The irony could not be avoided: On a day when much of the state was soaked by almost non-stop rain, California Gov. Jerry Brown signed a $687 million drought relief bill.
But climatologists noted that even the massive storm that pushed through the state in recent days would barely put a dent in easing California's water woes.
Passed by a bipartisan group of legislators, the bill includes bond funds for emergency construction for communities facing dry reservoirs, fire fuel reduction efforts in risk areas, and food and housing for farmworkers who are displaced or who have lost jobs because of the drought.
In addition to the funding, the bill calls for the California Department of Public Health to adopt new groundwater replenishment regulations by July 1, and for the State Water Resources Control Board and the DPH to work on additional measures to allow for the use of recycled water and storm water capture for increasing water supply availability.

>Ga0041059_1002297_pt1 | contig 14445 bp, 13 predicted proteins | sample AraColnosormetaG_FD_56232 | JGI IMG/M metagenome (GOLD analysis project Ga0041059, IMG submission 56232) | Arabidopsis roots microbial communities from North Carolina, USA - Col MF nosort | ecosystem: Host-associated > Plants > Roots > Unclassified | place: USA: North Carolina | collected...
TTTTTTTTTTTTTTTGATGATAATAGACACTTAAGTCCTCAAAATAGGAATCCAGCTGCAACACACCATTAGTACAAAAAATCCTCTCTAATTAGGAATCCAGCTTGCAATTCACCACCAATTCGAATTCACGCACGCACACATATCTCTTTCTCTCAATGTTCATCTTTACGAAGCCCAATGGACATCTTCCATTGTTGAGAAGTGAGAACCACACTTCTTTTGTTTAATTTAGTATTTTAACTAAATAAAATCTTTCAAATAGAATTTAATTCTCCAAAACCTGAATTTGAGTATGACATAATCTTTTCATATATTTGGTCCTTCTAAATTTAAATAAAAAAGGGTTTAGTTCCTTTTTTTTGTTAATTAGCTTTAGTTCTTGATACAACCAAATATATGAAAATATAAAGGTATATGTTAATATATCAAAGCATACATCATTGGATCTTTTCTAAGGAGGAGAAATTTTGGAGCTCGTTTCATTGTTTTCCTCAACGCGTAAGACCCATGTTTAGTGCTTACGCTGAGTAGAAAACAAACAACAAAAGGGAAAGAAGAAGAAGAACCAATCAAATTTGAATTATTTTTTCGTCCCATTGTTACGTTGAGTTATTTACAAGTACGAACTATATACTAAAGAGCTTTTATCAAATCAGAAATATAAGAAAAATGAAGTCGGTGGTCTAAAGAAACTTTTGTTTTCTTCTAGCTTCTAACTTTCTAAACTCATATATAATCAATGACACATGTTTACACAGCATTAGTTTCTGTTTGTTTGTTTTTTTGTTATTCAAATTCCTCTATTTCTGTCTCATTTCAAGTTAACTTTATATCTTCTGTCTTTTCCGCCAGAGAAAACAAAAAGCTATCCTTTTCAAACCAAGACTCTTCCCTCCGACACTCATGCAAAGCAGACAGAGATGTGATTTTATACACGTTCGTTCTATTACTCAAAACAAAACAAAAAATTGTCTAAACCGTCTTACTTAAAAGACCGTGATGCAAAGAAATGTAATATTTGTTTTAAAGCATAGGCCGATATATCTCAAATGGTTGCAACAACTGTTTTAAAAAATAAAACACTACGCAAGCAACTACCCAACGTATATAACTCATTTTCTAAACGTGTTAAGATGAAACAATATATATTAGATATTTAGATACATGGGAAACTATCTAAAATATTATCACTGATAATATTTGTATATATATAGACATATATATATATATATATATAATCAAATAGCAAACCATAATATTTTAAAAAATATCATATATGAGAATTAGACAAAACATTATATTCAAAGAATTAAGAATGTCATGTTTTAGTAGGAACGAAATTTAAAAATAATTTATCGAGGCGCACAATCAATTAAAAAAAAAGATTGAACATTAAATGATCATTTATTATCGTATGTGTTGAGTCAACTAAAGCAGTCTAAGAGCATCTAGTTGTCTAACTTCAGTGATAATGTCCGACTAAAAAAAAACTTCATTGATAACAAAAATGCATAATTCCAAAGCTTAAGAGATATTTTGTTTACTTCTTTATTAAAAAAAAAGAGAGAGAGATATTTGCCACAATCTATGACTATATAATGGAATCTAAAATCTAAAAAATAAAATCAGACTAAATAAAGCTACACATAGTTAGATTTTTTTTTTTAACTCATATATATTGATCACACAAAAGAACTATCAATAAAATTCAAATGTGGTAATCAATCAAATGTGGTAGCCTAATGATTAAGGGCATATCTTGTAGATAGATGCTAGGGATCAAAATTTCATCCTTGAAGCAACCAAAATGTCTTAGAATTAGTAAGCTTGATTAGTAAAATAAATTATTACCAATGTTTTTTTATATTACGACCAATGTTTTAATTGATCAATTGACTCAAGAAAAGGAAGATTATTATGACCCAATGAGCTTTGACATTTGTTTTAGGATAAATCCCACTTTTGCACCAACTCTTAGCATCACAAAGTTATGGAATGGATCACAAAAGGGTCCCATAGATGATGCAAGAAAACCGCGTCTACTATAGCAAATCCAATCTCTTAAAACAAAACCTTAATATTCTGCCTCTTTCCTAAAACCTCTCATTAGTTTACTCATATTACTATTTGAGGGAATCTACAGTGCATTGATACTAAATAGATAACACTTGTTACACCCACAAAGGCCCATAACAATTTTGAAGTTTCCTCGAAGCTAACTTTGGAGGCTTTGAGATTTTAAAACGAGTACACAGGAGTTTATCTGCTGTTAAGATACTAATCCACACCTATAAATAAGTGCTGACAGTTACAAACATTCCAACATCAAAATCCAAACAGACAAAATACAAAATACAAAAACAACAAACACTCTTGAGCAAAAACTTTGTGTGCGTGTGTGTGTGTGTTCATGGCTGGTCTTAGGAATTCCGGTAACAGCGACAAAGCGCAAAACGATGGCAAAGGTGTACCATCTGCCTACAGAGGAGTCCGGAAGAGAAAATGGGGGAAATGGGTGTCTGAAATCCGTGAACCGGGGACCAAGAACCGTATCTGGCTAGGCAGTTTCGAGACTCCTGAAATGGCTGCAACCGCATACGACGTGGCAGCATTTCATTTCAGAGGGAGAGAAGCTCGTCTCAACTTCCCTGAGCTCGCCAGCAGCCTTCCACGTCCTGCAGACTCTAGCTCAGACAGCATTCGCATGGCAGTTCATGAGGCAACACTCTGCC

The bill also makes statutory changes to ensure existing water rights laws are followed, including streamlined authority to enforce water rights laws and increased penalties for illegally diverting water during drought conditions.
"Legislators across the aisle have now voted to help hard-pressed communities that face water sources,'' the governor said in a statement.
In Washington, lawmakers continue to wrestle with the federal response. The GOP-led House of Representatives has passed a bill that has been criticized by environmentalists, while Democratic U.S. Senator Dianne Feinstein has introduced a bill that has not been presented for a vote.